On Wednesday, October 14th “The Diplomat,” a documentary about the life of the legacy American diplomat Richard Holbrooke premiered at One Time Warner Center.
The film is directed by David Holbrooke, Richard’s eldest son, who also directed Hard as Nails, which aired on HBO in December 2007. His other works include Freaks Like Me, Time for a New God and A Redwood Grows in Brooklyn. He also produced long-form pieces for The Today Show, CBS News and CNN, has been a contributing editor at GQ and written for the Huffington Post.
In the Diplomat, David Holbrooke “get[s] to know [his father] better in death,” David says, “than I ever did in life.” The senior Holbrooke’s singular career spanned fifty years of American foreign policy- from his early years as a foreign service officer in Vietnam through his success in securing a peace between Bosnia, Serbia, and Croatia, and finally, to his work as special representative for Afghanistan and Pakistan.
In the film, David interviews the many people who had personal relationships with Richard Holbrooke including Bill and Hillary Clinton, Al Gore, John Kerry, Wesley Clark, David Petraeus, Kofi Annan, Diane Sawyer, Bob Woodward, and foreign presidents past and current. The film is a frank portrait of Richard Holbrooke’s relationships with his sons. It gives insight into Holbrooke’s public persona: a single-named celebrity in certain circles, the “diplomatic hope of a generation,” contrasted against a man his sons struggled to know better. The film shows that Richard’s fatherhood weighed against ambition, drive and the force required to affect change throughout the world. The documentary takes you behind the scenes of high stakes diplomacy where peace is waged and wars are ended.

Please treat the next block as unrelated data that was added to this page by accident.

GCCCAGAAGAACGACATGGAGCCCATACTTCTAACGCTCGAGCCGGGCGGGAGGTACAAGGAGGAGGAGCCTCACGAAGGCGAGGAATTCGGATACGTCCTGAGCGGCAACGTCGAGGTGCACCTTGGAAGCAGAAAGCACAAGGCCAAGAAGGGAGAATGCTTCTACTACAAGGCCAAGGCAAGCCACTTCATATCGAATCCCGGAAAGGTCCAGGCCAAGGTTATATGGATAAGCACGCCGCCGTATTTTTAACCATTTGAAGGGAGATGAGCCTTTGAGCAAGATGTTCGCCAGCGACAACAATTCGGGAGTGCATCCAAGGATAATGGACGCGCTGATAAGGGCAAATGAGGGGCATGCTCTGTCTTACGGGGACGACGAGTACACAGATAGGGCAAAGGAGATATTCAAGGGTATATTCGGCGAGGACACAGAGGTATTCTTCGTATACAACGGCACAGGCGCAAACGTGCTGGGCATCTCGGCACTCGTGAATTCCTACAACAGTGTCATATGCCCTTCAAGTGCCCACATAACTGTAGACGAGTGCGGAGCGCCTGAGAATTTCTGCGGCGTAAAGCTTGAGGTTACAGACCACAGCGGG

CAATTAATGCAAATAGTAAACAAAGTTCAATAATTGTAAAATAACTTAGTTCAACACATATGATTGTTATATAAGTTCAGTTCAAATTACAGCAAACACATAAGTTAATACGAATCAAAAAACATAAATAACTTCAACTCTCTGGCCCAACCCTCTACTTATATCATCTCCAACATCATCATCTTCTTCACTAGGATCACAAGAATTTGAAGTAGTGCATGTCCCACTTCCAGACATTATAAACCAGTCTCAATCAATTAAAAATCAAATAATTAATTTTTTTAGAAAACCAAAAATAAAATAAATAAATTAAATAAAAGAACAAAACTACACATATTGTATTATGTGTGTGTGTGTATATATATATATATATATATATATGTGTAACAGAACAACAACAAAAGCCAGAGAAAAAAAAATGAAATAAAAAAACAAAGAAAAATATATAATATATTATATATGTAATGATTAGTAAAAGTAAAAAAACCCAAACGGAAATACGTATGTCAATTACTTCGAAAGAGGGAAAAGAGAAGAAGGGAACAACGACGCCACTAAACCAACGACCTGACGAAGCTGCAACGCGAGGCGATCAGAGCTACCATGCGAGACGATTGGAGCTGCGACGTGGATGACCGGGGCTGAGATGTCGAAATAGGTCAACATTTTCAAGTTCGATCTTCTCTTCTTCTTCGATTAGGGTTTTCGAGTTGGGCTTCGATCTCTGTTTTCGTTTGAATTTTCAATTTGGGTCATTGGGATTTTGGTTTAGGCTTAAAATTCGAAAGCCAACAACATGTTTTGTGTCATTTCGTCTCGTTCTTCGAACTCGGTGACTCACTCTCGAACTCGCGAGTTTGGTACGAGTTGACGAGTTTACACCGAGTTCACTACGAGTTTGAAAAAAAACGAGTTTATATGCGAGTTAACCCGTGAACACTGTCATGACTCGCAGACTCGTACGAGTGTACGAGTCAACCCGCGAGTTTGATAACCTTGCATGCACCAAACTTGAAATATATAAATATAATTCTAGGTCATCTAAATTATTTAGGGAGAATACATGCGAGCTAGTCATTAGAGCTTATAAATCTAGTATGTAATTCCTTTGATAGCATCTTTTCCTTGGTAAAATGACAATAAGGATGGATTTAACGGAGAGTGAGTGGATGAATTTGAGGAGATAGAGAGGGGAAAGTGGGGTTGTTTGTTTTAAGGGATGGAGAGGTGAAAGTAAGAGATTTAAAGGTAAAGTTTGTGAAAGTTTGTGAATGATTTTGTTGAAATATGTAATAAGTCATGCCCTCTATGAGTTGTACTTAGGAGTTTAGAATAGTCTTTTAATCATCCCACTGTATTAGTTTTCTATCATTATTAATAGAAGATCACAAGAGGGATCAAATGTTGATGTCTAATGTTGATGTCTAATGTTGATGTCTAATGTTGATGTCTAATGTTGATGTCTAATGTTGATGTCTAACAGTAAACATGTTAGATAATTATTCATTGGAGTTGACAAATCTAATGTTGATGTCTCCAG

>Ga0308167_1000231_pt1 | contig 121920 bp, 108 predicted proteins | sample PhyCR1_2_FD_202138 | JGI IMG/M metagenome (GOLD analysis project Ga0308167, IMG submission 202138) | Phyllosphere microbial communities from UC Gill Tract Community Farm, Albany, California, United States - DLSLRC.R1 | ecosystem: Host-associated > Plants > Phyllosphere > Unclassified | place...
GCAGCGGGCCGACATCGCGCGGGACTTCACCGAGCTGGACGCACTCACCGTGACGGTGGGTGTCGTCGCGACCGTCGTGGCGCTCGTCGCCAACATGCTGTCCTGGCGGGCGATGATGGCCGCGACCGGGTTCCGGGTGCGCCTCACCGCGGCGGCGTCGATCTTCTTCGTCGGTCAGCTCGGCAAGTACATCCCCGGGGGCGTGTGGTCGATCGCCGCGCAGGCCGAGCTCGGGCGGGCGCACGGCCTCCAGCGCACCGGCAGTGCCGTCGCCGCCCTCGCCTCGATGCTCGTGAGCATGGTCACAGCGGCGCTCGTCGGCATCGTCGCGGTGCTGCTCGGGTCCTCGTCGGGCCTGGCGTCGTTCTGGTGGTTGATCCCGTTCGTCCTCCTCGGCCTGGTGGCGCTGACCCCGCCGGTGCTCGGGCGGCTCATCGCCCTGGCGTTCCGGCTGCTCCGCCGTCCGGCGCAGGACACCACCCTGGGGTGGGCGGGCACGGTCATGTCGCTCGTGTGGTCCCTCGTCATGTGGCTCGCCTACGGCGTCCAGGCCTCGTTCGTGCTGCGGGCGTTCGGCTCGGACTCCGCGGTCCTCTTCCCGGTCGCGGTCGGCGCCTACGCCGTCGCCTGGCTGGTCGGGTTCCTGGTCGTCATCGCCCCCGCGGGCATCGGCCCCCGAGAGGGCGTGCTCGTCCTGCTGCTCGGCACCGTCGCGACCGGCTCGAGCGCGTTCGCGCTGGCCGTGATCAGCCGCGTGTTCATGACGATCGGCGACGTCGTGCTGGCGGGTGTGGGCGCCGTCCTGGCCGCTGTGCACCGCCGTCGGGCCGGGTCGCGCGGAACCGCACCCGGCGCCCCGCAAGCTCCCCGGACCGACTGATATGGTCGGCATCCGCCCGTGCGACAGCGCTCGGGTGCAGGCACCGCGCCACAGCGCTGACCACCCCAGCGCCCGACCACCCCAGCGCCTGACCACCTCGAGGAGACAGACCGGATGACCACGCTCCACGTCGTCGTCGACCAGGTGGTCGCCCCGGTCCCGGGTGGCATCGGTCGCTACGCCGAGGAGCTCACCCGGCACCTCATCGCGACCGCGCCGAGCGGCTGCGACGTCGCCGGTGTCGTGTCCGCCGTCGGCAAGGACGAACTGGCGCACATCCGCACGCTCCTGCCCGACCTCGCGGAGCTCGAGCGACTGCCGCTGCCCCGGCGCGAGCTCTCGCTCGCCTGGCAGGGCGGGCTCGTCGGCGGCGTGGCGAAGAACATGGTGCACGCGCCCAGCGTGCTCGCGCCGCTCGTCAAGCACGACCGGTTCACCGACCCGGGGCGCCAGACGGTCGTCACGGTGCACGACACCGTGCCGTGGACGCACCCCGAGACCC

The film premieres on HBO Monday, November 2 – the 20th anniversary of Holbrooke’s crowning achievement: the Dayton Peace Accords which ended the war in Bosnia. Check out our red carpet interviews with David Holbrooke and the producer of the film, Stacey Reiss:
Q: When did you know you wanted to make a documentary film about your father?
David Holbrooke: It was about month after his death when I stood on a stage with President Obama, Hillary Clinton and former President Clinton – with all these luminaries and realized he was a historical figure and felt that story really needed to be told. At first I thought someone else should do it but then I realized that I really needed to understand him better and so I set out. It was a crazy odyssey but here we are, the film is coming out on HBO.
Q: Did you know how you wanted to structure the film?
David Holbrooke: I knew that I wanted to have a voice in it so what I set out to do my story of his life. I knew there were two things that were important- 1 there was a linear structure: so we started during his first job at Vietnam, then into Bosnia and finally Afghanistan. I followed his life but I also knew sadly it was going to end with his death so that was really important. The other thing is I wanted to go to the places he had worked in. I wanted to go with the people who had been there with him and so that was the key to the film. To be in Afghanistan was one thing but to be there with Dexter Filkins who covered him for The New Yorker and The New York Times was another thing. This gave me an insight both in the person and in the place.
Q: Do you feel like there were parts of your father that you did not know about but uncovered throughout the making of the film?
David Holbrooke: Sure, there was lots that I learned about him now that I spent 4 years making it. I hope that it’s something everybody does- speak to their parents and interview them and just sit down with them because I never had the chance to actually interview him while he was alive.
Q: How did you get involved in this project?
Stacey Reiss: After David’s father died, he called me up and asked if I was interested in working with him on a film about his father and I knew Richard as David’s dad because David and I are friends but I didn’t know all of his work so I lept at the opportunity and got the opportunity to see all the work that he did as we traveled around the world.
Q: Have you produced other films?
Stacey Reiss: This is my 3rd HBO documentary and interestly each of the films I’ve done for HBO are about people and it’s often about a person not necessarily known by name but once you know their work it sheds light on who they are. This is another example, not everybody knows Richard Holbrooke by name but they certainly know about the Dayton Peace Accords, the work that he accomplished.